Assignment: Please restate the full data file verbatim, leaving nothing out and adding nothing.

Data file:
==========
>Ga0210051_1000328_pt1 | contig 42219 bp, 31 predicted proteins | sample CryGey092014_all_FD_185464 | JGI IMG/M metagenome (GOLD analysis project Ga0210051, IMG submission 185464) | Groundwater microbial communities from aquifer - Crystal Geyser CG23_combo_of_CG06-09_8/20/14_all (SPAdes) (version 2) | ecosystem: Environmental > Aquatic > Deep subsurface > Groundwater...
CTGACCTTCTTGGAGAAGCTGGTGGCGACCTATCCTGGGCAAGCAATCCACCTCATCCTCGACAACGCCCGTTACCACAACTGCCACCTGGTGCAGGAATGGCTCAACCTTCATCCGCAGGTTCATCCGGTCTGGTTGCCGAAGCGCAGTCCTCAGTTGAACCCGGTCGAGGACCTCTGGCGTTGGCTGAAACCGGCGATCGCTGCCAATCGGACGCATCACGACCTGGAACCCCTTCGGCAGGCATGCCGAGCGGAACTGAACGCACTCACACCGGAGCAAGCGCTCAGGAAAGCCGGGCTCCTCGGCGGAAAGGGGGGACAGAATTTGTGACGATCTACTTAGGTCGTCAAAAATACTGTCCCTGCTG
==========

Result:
>Ga0210051_1000328_pt1 | contig 42219 bp, 31 predicted proteins | sample CryGey092014_all_FD_185464 | JGI IMG/M metagenome (GOLD analysis project Ga0210051, IMG submission 185464) | Groundwater microbial communities from aquifer - Crystal Geyser CG23_combo_of_CG06-09_8/20/14_all (SPAdes) (version 2) | ecosystem: Environmental > Aquatic > Deep subsurface > Groundwater...
CTGACCTTCTTGGAGAAGCTGGTGGCGACCTATCCTGGGCAAGCAATCCACCTCATCCTCGACAACGCCCGTTACCACAACTGCCACCTGGTGCAGGAATGGCTCAACCTTCATCCGCAGGTTCATCCGGTCTGGTTGCCGAAGCGCAGTCCTCAGTTGAACCCGGTCGAGGACCTCTGGCGTTGGCTGAAACCGGCGATCGCTGCCAATCGGACGCATCACGACCTGGAACCCCTTCGGCAGGCATGCCGAGCGGAACTGAACGCACTCACACCGGAGCAAGCGCTCAGGAAAGCCGGGCTCCTCGGCGGAAAGGGGGGACAGAATTTGTGACGATCTACTTAGGTCGTCAAAAATACTGTCCCTGCTG